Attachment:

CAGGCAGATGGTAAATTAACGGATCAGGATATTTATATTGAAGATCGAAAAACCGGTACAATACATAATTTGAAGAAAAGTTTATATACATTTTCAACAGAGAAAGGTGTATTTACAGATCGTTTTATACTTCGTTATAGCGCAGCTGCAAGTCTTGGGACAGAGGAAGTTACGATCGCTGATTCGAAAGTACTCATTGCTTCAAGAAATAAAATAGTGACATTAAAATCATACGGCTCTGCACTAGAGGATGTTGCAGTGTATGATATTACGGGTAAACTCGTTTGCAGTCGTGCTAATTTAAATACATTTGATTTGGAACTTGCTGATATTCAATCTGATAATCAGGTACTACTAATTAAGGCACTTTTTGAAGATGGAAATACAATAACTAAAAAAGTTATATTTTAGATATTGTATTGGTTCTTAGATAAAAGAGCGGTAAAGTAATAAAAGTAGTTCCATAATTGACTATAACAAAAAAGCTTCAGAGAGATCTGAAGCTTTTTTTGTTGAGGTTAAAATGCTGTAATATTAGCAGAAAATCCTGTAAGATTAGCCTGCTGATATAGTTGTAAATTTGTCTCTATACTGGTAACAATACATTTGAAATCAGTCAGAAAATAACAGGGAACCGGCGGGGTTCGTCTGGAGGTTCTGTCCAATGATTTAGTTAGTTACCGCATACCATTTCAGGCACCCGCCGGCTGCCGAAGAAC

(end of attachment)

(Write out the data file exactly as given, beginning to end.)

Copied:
CAGGCAGATGGTAAATTAACGGATCAGGATATTTATATTGAAGATCGAAAAACCGGTACAATACATAATTTGAAGAAAAGTTTATATACATTTTCAACAGAGAAAGGTGTATTTACAGATCGTTTTATACTTCGTTATAGCGCAGCTGCAAGTCTTGGGACAGAGGAAGTTACGATCGCTGATTCGAAAGTACTCATTGCTTCAAGAAATAAAATAGTGACATTAAAATCATACGGCTCTGCACTAGAGGATGTTGCAGTGTATGATATTACGGGTAAACTCGTTTGCAGTCGTGCTAATTTAAATACATTTGATTTGGAACTTGCTGATATTCAATCTGATAATCAGGTACTACTAATTAAGGCACTTTTTGAAGATGGAAATACAATAACTAAAAAAGTTATATTTTAGATATTGTATTGGTTCTTAGATAAAAGAGCGGTAAAGTAATAAAAGTAGTTCCATAATTGACTATAACAAAAAAGCTTCAGAGAGATCTGAAGCTTTTTTTGTTGAGGTTAAAATGCTGTAATATTAGCAGAAAATCCTGTAAGATTAGCCTGCTGATATAGTTGTAAATTTGTCTCTATACTGGTAACAATACATTTGAAATCAGTCAGAAAATAACAGGGAACCGGCGGGGTTCGTCTGGAGGTTCTGTCCAATGATTTAGTTAGTTACCGCATACCATTTCAGGCACCCGCCGGCTGCCGAAGAAC